Note: This is the second in a series of posts about the Nonprofit Web Design Process. See the end of this post for a linked index of other posts in the series.
Most nonprofits already have Google Analytics installed on their website to track online traffic. If you don’t have it, I’d highly recommend going out and installing it right away. It’s totally free, really comprehensive and easy to install. For some good how-to posts, check out my co-blogger Alissa Ruehl, perhaps starting with her Intro to Google Analytics.
This post is about how we incorporate Google Analytics data into our Design Process. It’s typically the first step in our User Research phase, providing a good overview of the visitors to a nonprofit website and how they behave on the site. Our purposes for using Analytics as User Research are:
- To learn about current visitors to the website
- To understand how visitors interact with the site
- To establish benchmarks for measuring success of our design efforts
Once we get access to a client’s Google Analytics data, we first establish a timeframe for reporting. Ideally, we’d evaluate the previous year of data to observe patterns in different giving cycles. If a client hasn’t had Analytics for a year, 3 months would be the shortest timeframe we’d want to evaluate to ensure we get a clear enough picture of trends over time.
Once we’ve set the timeframe, we then start digging into the data to answer some key questions:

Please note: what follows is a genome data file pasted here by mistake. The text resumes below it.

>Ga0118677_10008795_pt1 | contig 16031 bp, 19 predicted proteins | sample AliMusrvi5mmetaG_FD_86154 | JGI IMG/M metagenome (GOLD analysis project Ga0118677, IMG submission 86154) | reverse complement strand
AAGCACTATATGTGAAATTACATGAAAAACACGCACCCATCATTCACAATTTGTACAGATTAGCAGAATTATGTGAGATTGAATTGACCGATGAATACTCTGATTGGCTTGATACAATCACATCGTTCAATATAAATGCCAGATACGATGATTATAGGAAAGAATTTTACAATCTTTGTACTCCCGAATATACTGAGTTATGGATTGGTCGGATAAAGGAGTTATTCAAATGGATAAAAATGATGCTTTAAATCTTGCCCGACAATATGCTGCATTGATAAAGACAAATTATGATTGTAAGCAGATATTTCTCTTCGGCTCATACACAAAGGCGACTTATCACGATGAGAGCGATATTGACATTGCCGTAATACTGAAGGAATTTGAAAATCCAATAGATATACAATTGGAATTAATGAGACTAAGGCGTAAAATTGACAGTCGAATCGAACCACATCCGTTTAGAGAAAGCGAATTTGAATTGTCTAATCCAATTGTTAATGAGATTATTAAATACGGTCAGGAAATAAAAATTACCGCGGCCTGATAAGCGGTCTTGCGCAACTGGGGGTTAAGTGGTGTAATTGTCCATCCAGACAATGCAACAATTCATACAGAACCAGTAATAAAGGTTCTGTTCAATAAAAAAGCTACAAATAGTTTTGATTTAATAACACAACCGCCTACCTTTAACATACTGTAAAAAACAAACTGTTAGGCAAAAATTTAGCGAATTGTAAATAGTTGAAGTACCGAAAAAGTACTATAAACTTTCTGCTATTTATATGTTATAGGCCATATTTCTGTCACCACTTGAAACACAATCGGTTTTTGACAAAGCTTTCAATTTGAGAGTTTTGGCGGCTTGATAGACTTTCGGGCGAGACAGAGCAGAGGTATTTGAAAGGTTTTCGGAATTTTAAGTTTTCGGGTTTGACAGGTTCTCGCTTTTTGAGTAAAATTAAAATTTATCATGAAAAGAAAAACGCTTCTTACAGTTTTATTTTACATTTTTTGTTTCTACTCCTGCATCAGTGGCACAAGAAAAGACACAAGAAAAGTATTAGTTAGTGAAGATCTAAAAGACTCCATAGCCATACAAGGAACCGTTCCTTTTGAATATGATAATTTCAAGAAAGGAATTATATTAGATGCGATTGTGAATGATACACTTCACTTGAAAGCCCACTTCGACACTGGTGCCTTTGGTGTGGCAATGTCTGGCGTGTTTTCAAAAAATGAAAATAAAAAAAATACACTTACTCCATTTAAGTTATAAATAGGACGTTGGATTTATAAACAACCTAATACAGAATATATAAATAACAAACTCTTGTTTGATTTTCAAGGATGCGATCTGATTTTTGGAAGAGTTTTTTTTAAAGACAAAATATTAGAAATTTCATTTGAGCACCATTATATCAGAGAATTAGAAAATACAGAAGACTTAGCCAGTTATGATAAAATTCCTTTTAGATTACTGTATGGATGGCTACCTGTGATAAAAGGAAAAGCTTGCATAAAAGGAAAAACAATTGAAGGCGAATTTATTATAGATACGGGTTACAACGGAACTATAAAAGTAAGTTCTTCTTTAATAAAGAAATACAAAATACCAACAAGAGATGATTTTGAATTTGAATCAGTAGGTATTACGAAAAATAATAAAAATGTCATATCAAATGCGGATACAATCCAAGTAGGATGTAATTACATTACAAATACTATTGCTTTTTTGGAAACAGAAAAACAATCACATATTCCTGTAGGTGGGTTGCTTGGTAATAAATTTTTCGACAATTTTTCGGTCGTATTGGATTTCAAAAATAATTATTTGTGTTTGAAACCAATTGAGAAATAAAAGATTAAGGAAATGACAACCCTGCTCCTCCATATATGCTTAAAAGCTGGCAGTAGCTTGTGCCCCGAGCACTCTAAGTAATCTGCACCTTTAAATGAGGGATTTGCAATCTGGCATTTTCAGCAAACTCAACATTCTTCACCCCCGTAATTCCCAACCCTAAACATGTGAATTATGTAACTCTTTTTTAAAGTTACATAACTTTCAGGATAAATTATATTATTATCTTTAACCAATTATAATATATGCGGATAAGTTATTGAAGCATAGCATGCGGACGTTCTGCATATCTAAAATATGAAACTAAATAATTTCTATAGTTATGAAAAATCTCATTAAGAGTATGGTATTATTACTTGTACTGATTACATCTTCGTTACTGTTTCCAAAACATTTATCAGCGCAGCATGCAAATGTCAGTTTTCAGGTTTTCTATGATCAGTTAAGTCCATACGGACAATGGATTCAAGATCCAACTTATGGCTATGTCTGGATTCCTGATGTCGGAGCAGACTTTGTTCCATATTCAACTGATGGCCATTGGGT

- What are some benchmark stats for improvement?
- Overall site visits
- Percentage of new vs. returning users (hint: more returning visitors = higher loyalty)
- People who leave the site (bounce rate)
- Time spent on the site
- Number of pages viewed per visit
- What content on the website is most popular?
- How are users getting to the site (search, typing in the URL or from referral sites like Facebook)? (see the Traffic Sources pie chart on the right for an example of this data)
- What search terms do people use to find the site and what search terms do people use within the site?
- How many users access the site from mobile devices and how are their behaviors different from desktop visitors?
- Is there anything significant about the geographic location of users or their browsers and operating systems?
- What pages typically lead to exits from the website?
There are a number of other things you can learn from Google Analytics but these are the main findings we begin with.
For a more in-depth Analytics review, we might also establish some Goal Tracking to measure conversions on the website via email sign-up and/or donations. Alissa has a great post on Setting Up Goals in Google Analytics if you want to learn more.
A deliverable for this User Research technique might be a series of slides that answer the questions listed above along with any other questions that are relevant to the project. It’s always great to pull screenshots from Google Analytics to show reports and add some interest to the slides.
Additionally, after the design is complete, we try to revisit the Analytics data and do some comparison to measure how successful the project was. We like to confirm that we were able to decrease the bounce rate, increase the percentage of returning visits and/or increase the time spent on the site. If we set up Goals, reviewing them post-launch is another great success metric.
Analytics data is great on its own but it’s even more informative when we can combine it with other User Research data. In each project, we try to triangulate our data, getting a balance of quantitative data vs. qualitative data and also of attitudinal data vs. behavioral data. See the graph to the right for how different Research techniques might be triangulated in a project. In the next few posts, I’ll be covering some more User Research techniques so you can see how they all work together.